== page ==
Resilient Regions Overall Ranking

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Jack Dangermond (esri.com)

I’m tempted to say “I ♥ Jack Dangermond,” but … I do REALLY like him! He is the very inspirational president of ESRI, Environmental Systems Research Institute, the company that produces ArcGIS software, and he is a landscape planner from way back. The profile in the NY Times reveals his personality beautifully. He has somehow managed to keep his company privately held since its founding 42 years ago. He could have sold out so easily many years ago, but he is passionate about his work. When I met him a few years ago at a small specialists’ conference, we heard that he had just pulled an all-nighter on a big project – not because he had to, of course, but because he was so caught up in it that he wanted to. (FYI – If you are a job-seeker, you should really read the article. Jack discusses interviews and what ESRI looks for in new hires.) (more…)

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In late March, the New York Times had a “Room For Debate” feature on shrinking cities. Eight opinion writers discuss this problem, but few real options for cities are presented. This is especially true for neighborhood-scale realities – what does a city do with neighborhoods filled with derelict houses? Ideology alone cannot provide on-the-ground solutions. Some of the more concrete ideas presented are old ones: convert the lot into a community garden or parklet (would Detroit need 12,000 of these?), offer the lot to a neighbor after demolition of the structure, or be happy that the plants overtaking the lot are providing ecosystem services. Unfortunately, there are no easy answers.

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Land is political. Making change happen – to protect landscape resources, to create more sustainable neighborhoods and cities, and so forth – requires that potential changemakers have political awareness, at the very least, and, better yet, shrewdness and intuition. Phil Lewis, emeritus professor of the University of Wisconsin, tells a story in his book, Tomorrow by Design, from the early years of landscape planning, before the environmental movement, that is worth repeating. Lewis demonstrated political ingenuity that is simply too uncommon. (more…)

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PlaceMatters, a nonprofit that developed from the Orton Family Foundation, recently published Bridging the Divide Between Science and Planning: Lessons From Ecosystem-Based Planning Approaches to Local and Regional Planning in the United States. There are six case studies in the report, chronicling the efforts of a partnership between PlaceMatters, the Packard Foundation, and NatureServe to better integrate ecosystem science into community planning. The subjects of the planning efforts are quite varied, and the locations range from Maine to Hawaii. The report is a welcomed contribution, especially given that there are not enough documented cases like the ones detailed here. I was struck, though, by a key finding:

Throughout all of the case studies and lessons, one underlying theme becomes apparent: although good data, robust models, and a logical decision process all matter, the politics matter even more. How effectively a community planning process unfolds is determined in large part by who participates, how they participate, and what power they each wield. How effectively such a planning process incorporates good scientific information depends on how much credibility the experts and their tools have in the process. In other words, community planning efforts are not exercises in abstracted rationality, but rather they are fundamentally political processes involving multiple parties with divergent interests. All community planning processes and decisions, not to mention subsequent implementation, are subject to the politics of their communities, and any approach to EBM that fails to recognize this is much less likely to produce effective implementation of a scientifically appropriate plan. [Emphasis added.]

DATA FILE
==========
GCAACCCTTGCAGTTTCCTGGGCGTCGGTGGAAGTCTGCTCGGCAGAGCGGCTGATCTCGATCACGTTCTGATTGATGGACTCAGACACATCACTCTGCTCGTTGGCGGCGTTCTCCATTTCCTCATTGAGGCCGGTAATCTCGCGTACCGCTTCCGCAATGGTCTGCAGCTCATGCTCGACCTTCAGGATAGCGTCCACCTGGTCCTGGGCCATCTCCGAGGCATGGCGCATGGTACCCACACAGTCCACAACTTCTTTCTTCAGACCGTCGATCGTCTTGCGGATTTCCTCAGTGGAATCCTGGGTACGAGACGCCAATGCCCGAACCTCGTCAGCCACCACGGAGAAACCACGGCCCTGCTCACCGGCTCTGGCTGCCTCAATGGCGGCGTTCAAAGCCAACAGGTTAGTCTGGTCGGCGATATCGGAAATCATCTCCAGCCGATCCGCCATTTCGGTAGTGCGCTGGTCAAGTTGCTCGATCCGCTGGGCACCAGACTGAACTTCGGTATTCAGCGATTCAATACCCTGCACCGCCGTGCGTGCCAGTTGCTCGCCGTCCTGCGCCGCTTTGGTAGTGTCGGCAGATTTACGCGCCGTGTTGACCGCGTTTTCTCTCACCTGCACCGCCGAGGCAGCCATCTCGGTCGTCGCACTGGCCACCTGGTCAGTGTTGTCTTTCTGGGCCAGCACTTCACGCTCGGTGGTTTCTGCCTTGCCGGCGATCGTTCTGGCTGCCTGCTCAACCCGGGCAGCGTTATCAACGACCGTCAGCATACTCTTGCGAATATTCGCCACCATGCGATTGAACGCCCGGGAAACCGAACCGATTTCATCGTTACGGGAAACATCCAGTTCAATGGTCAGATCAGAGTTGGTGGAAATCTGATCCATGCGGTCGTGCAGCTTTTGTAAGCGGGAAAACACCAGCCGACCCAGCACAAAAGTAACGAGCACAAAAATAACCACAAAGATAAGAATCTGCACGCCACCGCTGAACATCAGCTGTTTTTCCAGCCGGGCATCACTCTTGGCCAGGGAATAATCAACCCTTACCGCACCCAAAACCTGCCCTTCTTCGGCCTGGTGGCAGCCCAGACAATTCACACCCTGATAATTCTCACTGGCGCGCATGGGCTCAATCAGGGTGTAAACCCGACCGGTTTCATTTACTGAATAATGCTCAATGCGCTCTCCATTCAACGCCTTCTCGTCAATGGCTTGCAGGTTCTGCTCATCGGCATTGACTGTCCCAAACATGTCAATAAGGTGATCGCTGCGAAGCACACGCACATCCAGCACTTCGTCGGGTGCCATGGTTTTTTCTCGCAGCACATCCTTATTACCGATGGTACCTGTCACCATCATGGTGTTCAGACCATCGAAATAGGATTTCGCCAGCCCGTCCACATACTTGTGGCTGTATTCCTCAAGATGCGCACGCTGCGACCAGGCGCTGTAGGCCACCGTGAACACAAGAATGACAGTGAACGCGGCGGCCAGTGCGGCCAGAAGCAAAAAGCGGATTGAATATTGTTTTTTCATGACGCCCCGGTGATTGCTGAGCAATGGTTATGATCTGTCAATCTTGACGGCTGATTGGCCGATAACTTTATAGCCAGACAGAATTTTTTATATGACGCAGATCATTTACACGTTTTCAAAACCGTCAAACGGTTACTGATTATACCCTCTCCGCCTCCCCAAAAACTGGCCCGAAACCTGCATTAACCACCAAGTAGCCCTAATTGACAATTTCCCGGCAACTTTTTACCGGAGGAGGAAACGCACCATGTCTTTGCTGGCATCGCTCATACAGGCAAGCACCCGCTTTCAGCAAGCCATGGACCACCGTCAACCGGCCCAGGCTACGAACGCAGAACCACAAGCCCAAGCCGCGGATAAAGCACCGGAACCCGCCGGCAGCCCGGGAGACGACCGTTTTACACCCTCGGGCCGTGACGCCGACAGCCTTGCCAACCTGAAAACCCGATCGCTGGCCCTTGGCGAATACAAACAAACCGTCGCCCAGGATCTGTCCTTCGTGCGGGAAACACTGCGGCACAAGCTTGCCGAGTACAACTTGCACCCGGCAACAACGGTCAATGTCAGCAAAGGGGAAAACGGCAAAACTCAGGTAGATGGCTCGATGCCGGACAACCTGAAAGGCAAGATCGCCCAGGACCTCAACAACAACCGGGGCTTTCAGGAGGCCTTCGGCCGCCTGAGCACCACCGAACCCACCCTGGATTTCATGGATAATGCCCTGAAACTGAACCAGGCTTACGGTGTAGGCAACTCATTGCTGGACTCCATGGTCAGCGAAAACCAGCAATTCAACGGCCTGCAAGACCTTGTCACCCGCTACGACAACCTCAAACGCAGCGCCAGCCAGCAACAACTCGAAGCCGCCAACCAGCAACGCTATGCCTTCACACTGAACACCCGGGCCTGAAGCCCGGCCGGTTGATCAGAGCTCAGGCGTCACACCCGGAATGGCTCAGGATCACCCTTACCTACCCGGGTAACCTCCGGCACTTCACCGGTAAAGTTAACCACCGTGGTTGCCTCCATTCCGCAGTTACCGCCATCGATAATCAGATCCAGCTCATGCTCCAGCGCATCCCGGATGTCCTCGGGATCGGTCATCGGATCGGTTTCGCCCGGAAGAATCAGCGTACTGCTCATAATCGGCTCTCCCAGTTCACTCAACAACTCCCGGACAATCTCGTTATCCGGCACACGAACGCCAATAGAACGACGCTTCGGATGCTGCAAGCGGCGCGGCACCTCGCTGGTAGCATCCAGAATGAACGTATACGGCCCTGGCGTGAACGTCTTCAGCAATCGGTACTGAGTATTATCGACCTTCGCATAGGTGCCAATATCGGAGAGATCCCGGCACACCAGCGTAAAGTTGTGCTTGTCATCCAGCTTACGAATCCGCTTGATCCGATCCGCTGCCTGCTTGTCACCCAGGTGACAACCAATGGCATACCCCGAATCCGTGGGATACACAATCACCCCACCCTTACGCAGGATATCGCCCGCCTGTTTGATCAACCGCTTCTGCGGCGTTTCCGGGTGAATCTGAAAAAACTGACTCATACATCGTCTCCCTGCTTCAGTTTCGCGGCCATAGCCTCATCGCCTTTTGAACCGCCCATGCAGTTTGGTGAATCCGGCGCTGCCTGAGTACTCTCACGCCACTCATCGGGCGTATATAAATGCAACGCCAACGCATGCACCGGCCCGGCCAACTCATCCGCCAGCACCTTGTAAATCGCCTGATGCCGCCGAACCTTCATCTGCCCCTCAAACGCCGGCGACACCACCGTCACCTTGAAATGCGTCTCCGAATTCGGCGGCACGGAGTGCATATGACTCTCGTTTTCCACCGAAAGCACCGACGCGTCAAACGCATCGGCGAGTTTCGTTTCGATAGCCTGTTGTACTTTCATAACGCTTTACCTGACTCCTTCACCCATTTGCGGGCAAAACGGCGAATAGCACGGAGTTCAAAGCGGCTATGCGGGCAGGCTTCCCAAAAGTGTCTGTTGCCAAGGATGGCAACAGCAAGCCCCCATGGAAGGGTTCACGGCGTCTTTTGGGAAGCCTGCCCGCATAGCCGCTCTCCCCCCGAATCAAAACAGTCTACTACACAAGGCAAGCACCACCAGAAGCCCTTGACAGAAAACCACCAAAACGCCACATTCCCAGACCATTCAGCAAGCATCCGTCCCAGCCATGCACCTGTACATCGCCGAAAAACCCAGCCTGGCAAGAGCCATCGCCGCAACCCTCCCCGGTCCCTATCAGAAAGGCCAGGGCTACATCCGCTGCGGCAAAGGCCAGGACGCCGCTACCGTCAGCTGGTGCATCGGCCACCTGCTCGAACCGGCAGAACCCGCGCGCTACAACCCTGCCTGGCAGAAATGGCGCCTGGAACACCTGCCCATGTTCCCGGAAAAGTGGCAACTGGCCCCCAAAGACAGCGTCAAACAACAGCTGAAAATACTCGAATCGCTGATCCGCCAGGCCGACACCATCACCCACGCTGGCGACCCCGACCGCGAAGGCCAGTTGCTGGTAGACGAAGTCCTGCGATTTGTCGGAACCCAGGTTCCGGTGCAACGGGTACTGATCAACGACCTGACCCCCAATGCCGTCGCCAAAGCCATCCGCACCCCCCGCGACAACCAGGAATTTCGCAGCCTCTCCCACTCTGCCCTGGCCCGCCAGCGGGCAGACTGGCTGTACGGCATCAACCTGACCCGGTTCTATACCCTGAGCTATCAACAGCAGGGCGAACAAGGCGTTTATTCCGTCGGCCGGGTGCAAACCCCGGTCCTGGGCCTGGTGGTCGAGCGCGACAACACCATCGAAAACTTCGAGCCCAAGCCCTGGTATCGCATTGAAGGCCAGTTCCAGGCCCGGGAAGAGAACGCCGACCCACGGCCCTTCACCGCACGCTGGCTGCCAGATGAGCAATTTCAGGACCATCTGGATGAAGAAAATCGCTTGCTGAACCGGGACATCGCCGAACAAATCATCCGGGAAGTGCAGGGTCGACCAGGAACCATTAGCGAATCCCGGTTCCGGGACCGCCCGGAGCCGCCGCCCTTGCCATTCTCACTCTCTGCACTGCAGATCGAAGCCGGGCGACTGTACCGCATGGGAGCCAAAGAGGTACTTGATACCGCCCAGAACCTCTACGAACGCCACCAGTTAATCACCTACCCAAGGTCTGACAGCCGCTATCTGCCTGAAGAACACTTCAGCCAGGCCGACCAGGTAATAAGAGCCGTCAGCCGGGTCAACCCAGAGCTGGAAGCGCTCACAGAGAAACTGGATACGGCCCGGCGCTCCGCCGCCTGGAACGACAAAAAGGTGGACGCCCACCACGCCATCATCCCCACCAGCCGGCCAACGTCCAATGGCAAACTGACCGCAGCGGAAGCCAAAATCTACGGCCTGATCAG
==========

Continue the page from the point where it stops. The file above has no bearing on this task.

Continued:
Whoa, how was this not known from the outset? Because of the gulf between the science of the landscape and the real world of land use decision making. And this is precisely why efforts like this are needed, and why the title, Bridging the Divide is so appropriate. Using scientific knowledge to enhance land use decision making is valid and important, but the local politics of place have to be acknowledged from the get-go, or the planning effort will be doomed.

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And you get an article in the New York Times. (The shooting stick reference is found in this earlier post.) The Times featured a proposal by the architectural firm, Taller 13 Regenerative Architecture, to daylight three rivers in Mexico City and turn the now-buried rivers into urban amenities. If you read between the lines, the article reveals both the promise of this landscape urbanist vision (a bold re-imagining of the cityscape that is intoxicating in its sweep) and the pitfalls if the proposal is totally unrealistic. At some point, bold vision has to meet scientific knowledge, technical expertise, and implementation savvy. From the article, “Prophets and young dreamers are rarely very good at diagnosis.” Where is the balance found between dreamy proposals and practical issues of implementation?

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Because landscape planning has been important part of landscape architecture from the beginning days of the profession. Some of the earliest landscape planners worked in the Olmsted office, and the first city planners were architects (e.g., Daniel Burnham) and landscape architects (e.g., F.L. Olmsted, Jr. and John Nolen). Another reason for the landscape planning emphasis of this blog is that there are plenty of blogs that already address urban design and landscape design. Design will be discussed here too, but probably not in the same way.

The growing importance of landscape urbanism and related “urbanisms” suggests to me that landscape planning and/or ecological planning needs to be brought back into the professional conversation. Many of the underlying ideas I see presented in landscape urbanism proposals have connections to landscape planning.

Landscape planning – rooted in landscape architecture. Land use planning and environmental planning? Related, but not exactly the same. Disciplinary influences on what is now considered mainstream land use and environmental planning are primarily from social and natural sciences. More on landscape planning to come.